Mack Avenue Superband: Live From The Detroit Jazz Festival - 2014

Dan Bilawsky By

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Mack Avenue Superband: Live From The Detroit Jazz Festival - 2014
Bands fostered by labels and sourced from their stables are nothing new. The concept itself has always carried great possibility, but many a label has dropped the ball on the artistic responsibility side of the equation. At their worst, these types of get-togethers have come off as incongruous gatherings that are crudely slapped together. The concerts and/or albums that often fall into that category typically have one thing in common: they're there to make a quick buck and nothing else really matters. But not every label gathering is made for that purpose. A label band, when done right, can help to showcase artists while displaying and furthering a sense of community. The Mack Avenue Superband projects prove that point.

So what exactly makes this album and its two antecedents work while other such projects have failed miserably? There's no easy answer, but organization and attention to detail may very well be the keys to success. This gathering may take place on one fine day, but the band's music director—bassist Rodney Whitaker—starts to formulate a plan several months ahead of time, reaching out to the musicians to put together a program where everybody has input. So while the seven musicians featured on this album may not be the most stylistically well-matched on paper, with relatively straight ahead players, a gypsy jazz guitarist, and a smooth-gospel saxophone star joining forces, they're all on the same page from beginning to end and there's a spirit of togetherness here that's refreshing to encounter on such an offering.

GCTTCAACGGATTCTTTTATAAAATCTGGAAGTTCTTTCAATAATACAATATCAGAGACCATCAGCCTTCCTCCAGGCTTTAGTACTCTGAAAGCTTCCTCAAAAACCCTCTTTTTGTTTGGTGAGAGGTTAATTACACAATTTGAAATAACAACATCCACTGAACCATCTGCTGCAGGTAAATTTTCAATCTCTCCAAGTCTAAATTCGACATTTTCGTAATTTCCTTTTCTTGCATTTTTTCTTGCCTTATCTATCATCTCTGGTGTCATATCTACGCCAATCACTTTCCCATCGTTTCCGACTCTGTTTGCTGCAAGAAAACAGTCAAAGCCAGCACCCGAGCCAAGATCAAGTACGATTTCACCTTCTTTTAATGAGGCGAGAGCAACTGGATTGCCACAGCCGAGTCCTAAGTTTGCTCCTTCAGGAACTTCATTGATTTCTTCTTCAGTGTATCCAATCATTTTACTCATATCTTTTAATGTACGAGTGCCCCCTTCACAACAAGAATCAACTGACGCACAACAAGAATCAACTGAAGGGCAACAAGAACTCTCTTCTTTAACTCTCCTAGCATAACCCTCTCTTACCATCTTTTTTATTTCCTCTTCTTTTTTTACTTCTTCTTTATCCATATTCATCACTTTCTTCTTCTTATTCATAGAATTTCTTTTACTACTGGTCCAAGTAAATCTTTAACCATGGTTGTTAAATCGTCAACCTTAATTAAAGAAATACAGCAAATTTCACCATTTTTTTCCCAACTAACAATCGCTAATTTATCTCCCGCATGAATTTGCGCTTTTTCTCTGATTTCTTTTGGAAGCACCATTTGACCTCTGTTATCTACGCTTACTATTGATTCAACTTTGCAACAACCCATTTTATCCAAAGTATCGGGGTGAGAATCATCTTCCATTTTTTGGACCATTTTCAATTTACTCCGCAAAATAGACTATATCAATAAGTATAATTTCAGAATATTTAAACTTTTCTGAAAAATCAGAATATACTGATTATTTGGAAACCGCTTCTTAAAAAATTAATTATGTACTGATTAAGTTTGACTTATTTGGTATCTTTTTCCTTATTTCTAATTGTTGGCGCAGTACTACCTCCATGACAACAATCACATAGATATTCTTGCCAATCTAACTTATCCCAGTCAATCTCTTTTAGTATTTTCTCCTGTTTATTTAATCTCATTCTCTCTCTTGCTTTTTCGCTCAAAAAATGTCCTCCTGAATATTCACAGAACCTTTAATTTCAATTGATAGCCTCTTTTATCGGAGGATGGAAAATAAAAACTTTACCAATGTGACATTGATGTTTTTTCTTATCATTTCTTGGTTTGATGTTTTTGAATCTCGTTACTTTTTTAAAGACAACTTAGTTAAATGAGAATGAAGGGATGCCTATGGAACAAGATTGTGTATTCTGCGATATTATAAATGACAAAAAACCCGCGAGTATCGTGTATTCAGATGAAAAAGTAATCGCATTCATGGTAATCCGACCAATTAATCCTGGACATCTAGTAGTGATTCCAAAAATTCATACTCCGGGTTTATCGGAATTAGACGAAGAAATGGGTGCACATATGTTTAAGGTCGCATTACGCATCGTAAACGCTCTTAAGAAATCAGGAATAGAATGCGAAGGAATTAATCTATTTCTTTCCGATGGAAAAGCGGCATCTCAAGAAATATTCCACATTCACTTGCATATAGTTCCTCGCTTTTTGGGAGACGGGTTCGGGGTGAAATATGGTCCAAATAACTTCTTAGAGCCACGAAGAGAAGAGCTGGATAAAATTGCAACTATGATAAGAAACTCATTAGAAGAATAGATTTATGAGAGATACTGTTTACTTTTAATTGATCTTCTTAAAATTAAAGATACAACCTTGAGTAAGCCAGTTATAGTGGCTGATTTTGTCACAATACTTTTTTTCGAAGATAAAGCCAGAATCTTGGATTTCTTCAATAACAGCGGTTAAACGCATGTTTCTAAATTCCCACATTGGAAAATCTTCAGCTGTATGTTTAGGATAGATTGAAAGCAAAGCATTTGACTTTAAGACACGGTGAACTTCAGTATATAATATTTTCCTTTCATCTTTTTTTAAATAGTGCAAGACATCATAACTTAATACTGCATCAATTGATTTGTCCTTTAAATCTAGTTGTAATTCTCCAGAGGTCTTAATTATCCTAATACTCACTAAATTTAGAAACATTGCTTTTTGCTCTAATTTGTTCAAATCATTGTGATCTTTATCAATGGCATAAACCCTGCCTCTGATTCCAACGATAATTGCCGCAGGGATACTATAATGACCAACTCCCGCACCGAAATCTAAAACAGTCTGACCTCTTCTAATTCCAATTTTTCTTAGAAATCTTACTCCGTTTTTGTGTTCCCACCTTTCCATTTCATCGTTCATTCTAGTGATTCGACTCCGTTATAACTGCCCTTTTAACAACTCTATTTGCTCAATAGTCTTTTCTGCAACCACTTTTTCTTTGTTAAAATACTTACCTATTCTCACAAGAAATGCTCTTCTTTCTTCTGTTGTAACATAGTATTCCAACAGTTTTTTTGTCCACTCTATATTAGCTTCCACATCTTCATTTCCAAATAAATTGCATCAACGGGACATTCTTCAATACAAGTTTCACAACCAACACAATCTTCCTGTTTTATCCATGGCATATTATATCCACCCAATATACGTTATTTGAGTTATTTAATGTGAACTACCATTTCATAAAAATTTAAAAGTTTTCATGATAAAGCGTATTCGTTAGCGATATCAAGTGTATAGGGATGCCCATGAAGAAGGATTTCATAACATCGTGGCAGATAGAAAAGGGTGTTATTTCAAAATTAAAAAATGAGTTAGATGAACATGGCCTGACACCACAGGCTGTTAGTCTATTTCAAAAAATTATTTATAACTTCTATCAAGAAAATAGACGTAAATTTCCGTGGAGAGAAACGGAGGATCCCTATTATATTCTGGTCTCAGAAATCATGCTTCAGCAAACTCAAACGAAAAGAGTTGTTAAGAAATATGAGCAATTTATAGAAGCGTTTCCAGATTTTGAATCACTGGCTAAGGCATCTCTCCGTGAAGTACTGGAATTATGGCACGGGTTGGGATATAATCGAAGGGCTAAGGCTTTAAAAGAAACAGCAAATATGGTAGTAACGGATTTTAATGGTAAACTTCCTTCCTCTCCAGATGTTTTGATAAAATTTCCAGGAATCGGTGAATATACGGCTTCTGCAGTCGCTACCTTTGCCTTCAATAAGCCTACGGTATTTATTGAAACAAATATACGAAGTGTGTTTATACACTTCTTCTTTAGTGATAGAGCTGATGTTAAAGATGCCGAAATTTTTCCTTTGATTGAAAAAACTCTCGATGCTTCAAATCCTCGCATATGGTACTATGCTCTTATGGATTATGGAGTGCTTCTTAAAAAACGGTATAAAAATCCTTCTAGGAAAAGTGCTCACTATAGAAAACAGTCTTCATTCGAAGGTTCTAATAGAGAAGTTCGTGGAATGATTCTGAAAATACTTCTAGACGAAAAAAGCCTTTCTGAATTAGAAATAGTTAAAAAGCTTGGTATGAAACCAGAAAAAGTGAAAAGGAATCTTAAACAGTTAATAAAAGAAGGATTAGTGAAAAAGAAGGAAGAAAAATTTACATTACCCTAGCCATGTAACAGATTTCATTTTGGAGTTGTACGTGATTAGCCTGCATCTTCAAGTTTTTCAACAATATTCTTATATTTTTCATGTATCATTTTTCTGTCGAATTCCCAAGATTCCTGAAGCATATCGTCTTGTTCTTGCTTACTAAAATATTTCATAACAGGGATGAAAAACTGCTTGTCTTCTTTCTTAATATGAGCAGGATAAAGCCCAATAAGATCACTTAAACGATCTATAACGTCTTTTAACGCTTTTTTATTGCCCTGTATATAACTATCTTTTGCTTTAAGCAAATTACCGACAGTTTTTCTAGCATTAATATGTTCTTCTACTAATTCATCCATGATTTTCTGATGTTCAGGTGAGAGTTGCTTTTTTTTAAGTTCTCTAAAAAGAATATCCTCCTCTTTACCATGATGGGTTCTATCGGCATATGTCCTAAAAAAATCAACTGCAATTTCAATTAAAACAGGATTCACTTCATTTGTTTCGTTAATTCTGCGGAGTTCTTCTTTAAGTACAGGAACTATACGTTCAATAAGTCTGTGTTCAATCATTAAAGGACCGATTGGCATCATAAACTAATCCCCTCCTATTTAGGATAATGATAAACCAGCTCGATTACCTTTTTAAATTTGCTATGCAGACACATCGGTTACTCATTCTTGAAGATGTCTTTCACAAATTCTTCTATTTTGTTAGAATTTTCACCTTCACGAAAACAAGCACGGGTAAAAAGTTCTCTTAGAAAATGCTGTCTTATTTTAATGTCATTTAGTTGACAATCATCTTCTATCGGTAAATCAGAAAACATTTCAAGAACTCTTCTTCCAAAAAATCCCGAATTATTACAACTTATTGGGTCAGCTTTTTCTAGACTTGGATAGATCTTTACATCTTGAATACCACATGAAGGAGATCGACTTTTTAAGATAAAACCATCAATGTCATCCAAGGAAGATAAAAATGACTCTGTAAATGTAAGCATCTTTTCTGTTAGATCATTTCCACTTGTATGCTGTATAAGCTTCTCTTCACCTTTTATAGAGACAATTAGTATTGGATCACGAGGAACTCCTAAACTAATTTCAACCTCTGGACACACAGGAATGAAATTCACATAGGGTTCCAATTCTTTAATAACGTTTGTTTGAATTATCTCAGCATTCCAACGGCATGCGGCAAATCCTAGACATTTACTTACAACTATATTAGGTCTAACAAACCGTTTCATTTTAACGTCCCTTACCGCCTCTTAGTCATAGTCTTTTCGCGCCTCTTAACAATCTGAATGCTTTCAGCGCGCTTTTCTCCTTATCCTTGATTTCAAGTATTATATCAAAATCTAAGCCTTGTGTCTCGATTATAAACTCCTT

Everybody involved with this album knows the drill and comes prepared. Whitaker, his longtime drumming partner Carl Allen, Hot Club of Detroit guitarist Evan Perri, and pianist Aaron Diehl have all been on board for both of the previous incarnations of this group; vibraphonist Warren Wolf and saxophonists Tia Fuller and Kirk Whalum have each taken part in one of these gatherings before. Here, they all gel beautifully in various combinations. Whalum and Fuller blow atop the rhythm section with vim and vigor on the former's "Bipolar Blues Blues"; Wolf and Perri prove to be surprisingly well-matched partners, locking in together on Herbie Hancock's "Riot" and pulling from the same stylistic bag on Perri's Spanish-tinged, Chick Corea-esque "For Stephanie"; Wolf's vibes, Fuller's soprano, and Whalum's flute meld and move gently atop the light Latin flow below on Whitaker's "A Mother's Cry"; and Diehl's gifts as a genre-blind player with exquisite taste and an enormous musical vocabulary come to the surface on his own "Santa Maria," a piece which opens on three-and-a-half minutes of expression-rich piano exploration before taking shape as a swinger that vacillates between lightheartedness and resoluteness.

This edition of the Mack Avenue Superband has much to offer, proving that the difference between success and failure with label bands rests with the execution and the chemistry. With sound planning and the right participants, a label concoction can be a very good thing.

Track Listing

Introduction; Riot; The Struggle; A Mother's Cry; Santa Maria; For Stephanie; Introduction To Bipolar Blues Blues; Bipolar Blues Blues.


Rodney Whitaker: music director, acoustic bass; Carl Allen: drums; Aaron Diehl: piano; Tia Fuller: alto saxophone, soprano saxophone; Evan Perri: guitar; Kirk Whalum: tenor saxophone, flute; Warren Wolf: vibraphone.

Album information

Title: Live From The Detroit Jazz Festival - 2014 | Year Released: 2015 | Record Label: Mack Avenue Records

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